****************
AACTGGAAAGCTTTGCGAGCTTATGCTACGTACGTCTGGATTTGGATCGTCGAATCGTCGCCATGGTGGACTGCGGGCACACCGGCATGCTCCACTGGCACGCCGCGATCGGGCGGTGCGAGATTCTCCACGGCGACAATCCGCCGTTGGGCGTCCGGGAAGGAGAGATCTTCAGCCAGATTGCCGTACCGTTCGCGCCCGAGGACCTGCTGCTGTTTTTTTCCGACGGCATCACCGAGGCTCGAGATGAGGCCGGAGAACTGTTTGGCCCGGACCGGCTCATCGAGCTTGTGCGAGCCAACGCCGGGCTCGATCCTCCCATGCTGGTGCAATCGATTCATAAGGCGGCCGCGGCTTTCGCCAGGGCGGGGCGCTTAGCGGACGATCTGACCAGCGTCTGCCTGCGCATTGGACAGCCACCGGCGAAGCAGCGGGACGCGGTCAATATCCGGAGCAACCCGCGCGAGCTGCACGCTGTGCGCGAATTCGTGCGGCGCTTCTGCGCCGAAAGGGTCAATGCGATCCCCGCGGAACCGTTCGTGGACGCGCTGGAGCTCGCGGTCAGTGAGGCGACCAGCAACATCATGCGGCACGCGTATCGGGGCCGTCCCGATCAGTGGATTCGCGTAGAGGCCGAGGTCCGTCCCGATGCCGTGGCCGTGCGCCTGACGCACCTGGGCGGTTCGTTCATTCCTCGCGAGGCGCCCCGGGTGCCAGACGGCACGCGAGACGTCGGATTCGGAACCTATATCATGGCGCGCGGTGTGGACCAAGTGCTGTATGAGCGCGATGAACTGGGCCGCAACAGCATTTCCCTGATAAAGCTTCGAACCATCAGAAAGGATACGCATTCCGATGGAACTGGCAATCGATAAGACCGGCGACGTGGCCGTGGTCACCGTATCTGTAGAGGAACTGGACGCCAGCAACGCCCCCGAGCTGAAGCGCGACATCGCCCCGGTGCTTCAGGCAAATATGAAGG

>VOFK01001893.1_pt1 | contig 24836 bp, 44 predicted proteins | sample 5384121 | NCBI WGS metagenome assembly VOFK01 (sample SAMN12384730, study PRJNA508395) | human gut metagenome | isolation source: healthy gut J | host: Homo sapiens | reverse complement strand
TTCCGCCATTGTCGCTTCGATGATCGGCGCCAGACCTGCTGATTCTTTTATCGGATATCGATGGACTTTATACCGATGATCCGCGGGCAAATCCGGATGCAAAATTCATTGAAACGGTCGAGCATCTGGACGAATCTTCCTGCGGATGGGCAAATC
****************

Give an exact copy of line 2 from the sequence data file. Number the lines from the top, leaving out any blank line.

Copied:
>VOFK01001893.1_pt1 | contig 24836 bp, 44 predicted proteins | sample 5384121 | NCBI WGS metagenome assembly VOFK01 (sample SAMN12384730, study PRJNA508395) | human gut metagenome | isolation source: healthy gut J | host: Homo sapiens | reverse complement strand